Students and Universities - Innovation, Universities, Science and Skills Committee Contents

Memorandum 58

Submission from the Edge Foundation

  The Edge Foundation is a charity and company limited by guarantee. Our aim is to make the case for practical learning, by which we mean learning by doing, for real. The Foundation funds projects which develop or demonstrate good practice in practical learning, and seeks to improve perceptions of practical learning in the eyes of young people, teachers, parents and the general public.


    — Higher education is much more diverse than the inquiry's terms of reference seem to suggest. HE is about more than just degrees, it's as much for adults as for young people, it's about part-time study as well as full-time courses, and it's offered by many further education colleges as well as universities.— We need to challenge the widespread belief that academic qualifications such as A levels are the only route into HE. The belief arises partly because -

    — many HE admissions tutors do favour academic qualifications such as A levels and discriminate against vocational qualifications such as NVQs. We need a national programme to improve admissions tutors' knowledge of apprenticeships and vocational qualifications.

    — school teachers and careers advisors don't appreciate just how many adults enrol on HE courses after successfully completing vocational programmes. UCAS and HEFCE should collect and disseminate data about part-time HE students so that the full facts are more widely known.

    — Apprentices should be encouraged to progress into HE. To make this happen, apprenticeship frameworks should be included in the UCAS tariff, and apprentices should be offered extra help (if they need it) with skills such as essay writing.

    — The Government should change the HE participation target to apply to all adults, not just people below the age of 30.

    — HE provision should be fully flexible to meet the needs of adults. For example, there should be more weekend tuition, plus greater use of credit accumulation and transfer so that adults can study in different places over a period of time.

    — All students—not just those studying for explicitly vocational qualifications such as a degree in medicine—should have the opportunity to learn by doing for real, by which we mean practising their knowledge and skills in a real-world setting.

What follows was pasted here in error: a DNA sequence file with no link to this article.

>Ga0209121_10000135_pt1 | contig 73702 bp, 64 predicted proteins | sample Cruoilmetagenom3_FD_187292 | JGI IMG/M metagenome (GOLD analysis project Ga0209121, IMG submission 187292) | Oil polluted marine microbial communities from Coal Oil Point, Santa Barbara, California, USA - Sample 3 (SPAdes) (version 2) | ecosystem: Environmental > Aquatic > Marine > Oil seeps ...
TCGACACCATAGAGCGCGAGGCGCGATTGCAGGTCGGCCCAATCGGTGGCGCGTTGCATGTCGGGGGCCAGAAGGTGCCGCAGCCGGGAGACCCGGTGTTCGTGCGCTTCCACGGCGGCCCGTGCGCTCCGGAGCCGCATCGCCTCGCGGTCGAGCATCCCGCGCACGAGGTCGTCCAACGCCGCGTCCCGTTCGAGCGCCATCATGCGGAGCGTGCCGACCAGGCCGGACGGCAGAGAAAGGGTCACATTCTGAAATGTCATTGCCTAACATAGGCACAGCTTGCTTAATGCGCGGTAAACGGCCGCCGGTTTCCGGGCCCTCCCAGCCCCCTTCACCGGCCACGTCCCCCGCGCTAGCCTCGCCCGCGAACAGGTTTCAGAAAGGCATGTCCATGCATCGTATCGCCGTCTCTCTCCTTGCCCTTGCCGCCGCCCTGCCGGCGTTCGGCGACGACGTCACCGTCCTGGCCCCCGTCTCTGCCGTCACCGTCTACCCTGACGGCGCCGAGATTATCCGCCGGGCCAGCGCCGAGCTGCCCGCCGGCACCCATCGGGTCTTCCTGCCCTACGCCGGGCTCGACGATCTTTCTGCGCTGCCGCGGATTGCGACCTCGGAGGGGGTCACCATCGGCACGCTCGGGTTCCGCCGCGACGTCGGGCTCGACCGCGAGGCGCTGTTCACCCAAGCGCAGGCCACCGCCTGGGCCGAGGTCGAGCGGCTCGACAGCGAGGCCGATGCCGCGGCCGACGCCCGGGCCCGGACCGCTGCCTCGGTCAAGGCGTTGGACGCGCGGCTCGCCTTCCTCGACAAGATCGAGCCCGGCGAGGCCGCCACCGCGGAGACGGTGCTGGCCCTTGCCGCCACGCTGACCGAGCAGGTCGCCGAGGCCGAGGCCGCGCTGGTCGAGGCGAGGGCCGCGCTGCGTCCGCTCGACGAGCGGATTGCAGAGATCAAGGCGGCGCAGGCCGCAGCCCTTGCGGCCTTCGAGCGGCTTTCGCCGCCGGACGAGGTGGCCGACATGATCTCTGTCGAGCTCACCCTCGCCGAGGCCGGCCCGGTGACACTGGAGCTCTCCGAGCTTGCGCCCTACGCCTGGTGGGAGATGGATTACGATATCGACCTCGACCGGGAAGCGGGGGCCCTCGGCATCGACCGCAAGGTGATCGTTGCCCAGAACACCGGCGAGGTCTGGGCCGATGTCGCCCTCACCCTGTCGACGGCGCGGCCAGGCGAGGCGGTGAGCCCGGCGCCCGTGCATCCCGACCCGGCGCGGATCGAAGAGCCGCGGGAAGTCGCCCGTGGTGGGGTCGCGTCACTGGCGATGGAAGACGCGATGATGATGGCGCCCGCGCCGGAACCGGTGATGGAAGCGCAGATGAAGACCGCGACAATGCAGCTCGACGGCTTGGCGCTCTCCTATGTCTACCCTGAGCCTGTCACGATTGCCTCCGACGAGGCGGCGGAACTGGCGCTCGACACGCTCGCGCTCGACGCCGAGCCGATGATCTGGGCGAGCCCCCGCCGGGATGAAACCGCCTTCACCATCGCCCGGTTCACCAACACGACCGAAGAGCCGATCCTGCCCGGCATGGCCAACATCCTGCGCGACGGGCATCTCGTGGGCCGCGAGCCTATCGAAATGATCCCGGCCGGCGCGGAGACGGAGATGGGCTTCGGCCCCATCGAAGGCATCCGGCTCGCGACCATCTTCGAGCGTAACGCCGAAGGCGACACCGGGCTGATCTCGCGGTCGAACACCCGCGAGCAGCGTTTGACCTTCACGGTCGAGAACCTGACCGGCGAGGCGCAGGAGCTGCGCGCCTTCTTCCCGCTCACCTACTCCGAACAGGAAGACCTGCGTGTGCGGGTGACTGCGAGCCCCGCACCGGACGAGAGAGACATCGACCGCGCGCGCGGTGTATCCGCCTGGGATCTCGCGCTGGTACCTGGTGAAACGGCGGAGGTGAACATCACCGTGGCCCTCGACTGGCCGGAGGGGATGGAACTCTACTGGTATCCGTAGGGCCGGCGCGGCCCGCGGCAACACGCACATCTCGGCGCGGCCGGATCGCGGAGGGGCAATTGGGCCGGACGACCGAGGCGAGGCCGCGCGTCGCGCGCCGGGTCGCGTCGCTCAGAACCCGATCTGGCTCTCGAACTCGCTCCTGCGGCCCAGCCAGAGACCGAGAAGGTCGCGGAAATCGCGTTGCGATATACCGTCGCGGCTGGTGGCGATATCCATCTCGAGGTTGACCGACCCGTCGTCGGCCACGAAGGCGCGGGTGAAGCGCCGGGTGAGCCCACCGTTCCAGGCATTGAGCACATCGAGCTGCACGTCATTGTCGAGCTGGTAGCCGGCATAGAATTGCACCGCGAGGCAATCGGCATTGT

— Employers should be involved in the design and delivery of every degree-level qualification, not just explicitly vocational degrees.

    — Higher-level NVQs should be treated as mainstream HE qualifications.


  1.  The Committee's invitation to submit evidence on students and universities appears to limit the scope of the inquiry in some important ways:

    — the title of the inquiry, "Students and Universities", seems to overlook the growing role of further education colleges in the provision of higher education (HE)

    — the call for evidence contains an implicit emphasis on first full (bachelors) degrees, particularly in the section headed "degree classification", to the exclusion of other HE programmes

    — in the context of admissions to HE, the call for evidence refers to A-levels, Advanced Diplomas, apprenticeships and university entrance tests: these are, of course, not the only route into HE

    — the call for evidence mentions "government targets for Higher Education participation", which relate to participation by people under the age of 30; participation in HE is increasingly important for adults of all ages.

  2.  It is of course very sensible to limit the scope of the inquiry in some way: an entirely open-ended inquiry would be unmanageable! However, it is not clear whether these particular restrictions have been arrived at deliberately. Either way, we are worried that they may reinforce -

    — a widespread bias in favour of what might be called "traditional" first degree programmes